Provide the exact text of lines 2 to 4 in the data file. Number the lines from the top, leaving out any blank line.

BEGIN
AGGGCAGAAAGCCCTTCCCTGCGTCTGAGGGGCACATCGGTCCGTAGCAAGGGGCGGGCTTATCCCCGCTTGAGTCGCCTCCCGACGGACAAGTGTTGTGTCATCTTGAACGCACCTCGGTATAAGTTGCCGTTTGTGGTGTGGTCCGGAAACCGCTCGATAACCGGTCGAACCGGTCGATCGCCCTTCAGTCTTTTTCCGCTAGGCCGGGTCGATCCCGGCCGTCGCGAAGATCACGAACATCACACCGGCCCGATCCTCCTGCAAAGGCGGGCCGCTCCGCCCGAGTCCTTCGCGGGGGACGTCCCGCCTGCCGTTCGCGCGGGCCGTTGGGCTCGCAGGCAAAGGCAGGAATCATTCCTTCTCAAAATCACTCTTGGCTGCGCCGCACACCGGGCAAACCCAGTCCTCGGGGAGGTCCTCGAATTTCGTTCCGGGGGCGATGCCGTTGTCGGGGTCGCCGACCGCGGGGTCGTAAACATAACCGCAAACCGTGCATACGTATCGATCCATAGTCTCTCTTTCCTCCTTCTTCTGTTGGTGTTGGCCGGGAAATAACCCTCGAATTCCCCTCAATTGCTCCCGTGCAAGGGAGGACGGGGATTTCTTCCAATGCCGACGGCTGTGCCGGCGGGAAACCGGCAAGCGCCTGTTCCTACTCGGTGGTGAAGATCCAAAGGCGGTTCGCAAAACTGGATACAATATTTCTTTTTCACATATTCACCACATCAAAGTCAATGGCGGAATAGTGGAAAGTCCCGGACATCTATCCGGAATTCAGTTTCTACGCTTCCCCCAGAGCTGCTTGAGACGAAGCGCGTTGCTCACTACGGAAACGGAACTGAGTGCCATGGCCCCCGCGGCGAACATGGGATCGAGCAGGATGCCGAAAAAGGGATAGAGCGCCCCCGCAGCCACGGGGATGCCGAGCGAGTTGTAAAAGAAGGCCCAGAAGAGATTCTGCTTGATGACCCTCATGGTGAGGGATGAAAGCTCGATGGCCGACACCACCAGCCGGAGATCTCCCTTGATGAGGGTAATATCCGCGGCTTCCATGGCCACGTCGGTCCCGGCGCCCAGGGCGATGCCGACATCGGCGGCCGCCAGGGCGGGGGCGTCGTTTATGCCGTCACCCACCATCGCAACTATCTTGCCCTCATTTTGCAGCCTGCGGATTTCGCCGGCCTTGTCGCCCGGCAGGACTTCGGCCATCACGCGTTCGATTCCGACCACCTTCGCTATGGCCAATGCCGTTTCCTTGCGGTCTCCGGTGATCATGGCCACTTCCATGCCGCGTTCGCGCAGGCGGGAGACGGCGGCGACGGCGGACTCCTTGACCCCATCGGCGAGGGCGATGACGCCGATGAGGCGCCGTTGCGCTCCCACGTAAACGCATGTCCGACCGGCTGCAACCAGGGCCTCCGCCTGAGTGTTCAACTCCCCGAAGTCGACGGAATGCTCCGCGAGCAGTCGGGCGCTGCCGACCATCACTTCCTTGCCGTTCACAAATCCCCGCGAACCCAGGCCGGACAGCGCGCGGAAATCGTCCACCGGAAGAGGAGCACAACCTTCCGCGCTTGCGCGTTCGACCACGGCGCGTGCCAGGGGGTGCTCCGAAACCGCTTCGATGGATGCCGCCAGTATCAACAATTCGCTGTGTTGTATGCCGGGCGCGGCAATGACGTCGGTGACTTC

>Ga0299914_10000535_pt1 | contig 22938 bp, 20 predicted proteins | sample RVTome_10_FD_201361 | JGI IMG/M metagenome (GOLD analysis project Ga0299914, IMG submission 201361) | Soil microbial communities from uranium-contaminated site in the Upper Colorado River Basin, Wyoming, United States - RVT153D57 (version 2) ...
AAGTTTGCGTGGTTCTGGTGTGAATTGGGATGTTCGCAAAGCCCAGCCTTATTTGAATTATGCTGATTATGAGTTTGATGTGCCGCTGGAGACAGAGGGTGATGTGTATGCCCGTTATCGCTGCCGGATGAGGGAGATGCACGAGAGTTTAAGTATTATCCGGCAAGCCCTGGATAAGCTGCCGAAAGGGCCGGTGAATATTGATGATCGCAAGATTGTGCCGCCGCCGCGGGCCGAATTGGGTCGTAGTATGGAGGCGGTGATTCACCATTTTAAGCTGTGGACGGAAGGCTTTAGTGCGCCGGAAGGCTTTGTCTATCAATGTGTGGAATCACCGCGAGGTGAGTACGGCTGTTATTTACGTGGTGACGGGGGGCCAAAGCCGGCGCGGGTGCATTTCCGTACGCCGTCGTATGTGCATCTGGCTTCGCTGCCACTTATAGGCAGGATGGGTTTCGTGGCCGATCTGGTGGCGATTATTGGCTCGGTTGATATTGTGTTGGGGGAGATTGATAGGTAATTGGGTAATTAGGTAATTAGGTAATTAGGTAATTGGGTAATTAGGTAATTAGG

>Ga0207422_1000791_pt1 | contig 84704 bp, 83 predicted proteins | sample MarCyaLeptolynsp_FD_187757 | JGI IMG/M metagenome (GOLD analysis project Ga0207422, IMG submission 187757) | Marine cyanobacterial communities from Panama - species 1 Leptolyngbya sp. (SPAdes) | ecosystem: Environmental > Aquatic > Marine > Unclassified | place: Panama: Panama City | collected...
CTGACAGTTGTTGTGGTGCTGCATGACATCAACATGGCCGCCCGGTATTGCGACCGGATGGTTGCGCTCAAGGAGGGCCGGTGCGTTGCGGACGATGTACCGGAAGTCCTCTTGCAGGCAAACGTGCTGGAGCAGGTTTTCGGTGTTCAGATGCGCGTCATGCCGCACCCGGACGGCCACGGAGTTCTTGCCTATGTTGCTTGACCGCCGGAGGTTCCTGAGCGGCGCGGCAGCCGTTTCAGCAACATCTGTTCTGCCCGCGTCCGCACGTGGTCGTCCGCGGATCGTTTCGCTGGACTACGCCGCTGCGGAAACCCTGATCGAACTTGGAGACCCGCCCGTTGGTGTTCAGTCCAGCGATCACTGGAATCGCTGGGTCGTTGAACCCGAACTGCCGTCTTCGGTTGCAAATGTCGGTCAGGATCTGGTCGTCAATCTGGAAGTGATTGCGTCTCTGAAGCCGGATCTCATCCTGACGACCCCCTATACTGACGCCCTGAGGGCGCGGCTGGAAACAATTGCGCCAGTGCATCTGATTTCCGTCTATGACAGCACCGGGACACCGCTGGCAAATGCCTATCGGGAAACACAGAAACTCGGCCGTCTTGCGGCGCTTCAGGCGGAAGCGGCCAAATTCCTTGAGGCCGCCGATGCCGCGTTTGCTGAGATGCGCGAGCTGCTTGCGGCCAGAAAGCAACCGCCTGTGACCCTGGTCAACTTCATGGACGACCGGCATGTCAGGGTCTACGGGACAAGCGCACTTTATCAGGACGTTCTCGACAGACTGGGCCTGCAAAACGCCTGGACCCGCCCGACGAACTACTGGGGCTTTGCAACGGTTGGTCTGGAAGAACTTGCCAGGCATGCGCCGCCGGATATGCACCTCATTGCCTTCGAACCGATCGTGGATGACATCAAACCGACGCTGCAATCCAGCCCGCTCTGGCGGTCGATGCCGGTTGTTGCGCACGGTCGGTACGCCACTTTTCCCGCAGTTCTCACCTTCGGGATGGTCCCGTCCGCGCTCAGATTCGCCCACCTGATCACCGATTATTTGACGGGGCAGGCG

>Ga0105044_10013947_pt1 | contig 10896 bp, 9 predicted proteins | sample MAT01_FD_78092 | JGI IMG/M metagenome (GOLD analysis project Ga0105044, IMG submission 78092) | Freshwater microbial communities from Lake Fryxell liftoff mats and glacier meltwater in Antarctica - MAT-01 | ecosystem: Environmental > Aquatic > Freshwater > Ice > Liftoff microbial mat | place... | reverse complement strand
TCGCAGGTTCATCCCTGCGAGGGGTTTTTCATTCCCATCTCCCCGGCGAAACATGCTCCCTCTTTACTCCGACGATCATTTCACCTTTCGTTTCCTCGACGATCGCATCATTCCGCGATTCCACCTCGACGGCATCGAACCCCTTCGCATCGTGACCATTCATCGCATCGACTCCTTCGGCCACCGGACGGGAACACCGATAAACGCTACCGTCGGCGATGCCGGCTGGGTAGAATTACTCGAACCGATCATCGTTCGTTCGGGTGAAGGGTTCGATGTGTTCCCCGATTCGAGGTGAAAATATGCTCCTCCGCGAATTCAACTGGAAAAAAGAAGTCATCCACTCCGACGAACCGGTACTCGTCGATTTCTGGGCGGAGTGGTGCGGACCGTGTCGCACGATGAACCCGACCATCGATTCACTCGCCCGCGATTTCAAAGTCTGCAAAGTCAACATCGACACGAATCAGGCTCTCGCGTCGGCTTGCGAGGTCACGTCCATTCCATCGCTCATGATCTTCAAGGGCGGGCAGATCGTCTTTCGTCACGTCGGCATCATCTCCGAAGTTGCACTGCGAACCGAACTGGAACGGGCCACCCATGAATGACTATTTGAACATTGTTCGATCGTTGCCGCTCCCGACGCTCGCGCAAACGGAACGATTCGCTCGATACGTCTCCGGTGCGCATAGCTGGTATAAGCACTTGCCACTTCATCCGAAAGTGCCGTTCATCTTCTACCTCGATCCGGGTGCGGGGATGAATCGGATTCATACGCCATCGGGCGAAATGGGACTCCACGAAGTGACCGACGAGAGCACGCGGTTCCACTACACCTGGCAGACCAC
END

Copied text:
>Ga0299914_10000535_pt1 | contig 22938 bp, 20 predicted proteins | sample RVTome_10_FD_201361 | JGI IMG/M metagenome (GOLD analysis project Ga0299914, IMG submission 201361) | Soil microbial communities from uranium-contaminated site in the Upper Colorado River Basin, Wyoming, United States - RVT153D57 (version 2) ...
AAGTTTGCGTGGTTCTGGTGTGAATTGGGATGTTCGCAAAGCCCAGCCTTATTTGAATTATGCTGATTATGAGTTTGATGTGCCGCTGGAGACAGAGGGTGATGTGTATGCCCGTTATCGCTGCCGGATGAGGGAGATGCACGAGAGTTTAAGTATTATCCGGCAAGCCCTGGATAAGCTGCCGAAAGGGCCGGTGAATATTGATGATCGCAAGATTGTGCCGCCGCCGCGGGCCGAATTGGGTCGTAGTATGGAGGCGGTGATTCACCATTTTAAGCTGTGGACGGAAGGCTTTAGTGCGCCGGAAGGCTTTGTCTATCAATGTGTGGAATCACCGCGAGGTGAGTACGGCTGTTATTTACGTGGTGACGGGGGGCCAAAGCCGGCGCGGGTGCATTTCCGTACGCCGTCGTATGTGCATCTGGCTTCGCTGCCACTTATAGGCAGGATGGGTTTCGTGGCCGATCTGGTGGCGATTATTGGCTCGGTTGATATTGTGTTGGGGGAGATTGATAGGTAATTGGGTAATTAGGTAATTAGGTAATTAGGTAATTGGGTAATTAGGTAATTAGG

>Ga0207422_1000791_pt1 | contig 84704 bp, 83 predicted proteins | sample MarCyaLeptolynsp_FD_187757 | JGI IMG/M metagenome (GOLD analysis project Ga0207422, IMG submission 187757) | Marine cyanobacterial communities from Panama - species 1 Leptolyngbya sp. (SPAdes) | ecosystem: Environmental > Aquatic > Marine > Unclassified | place: Panama: Panama City | collected...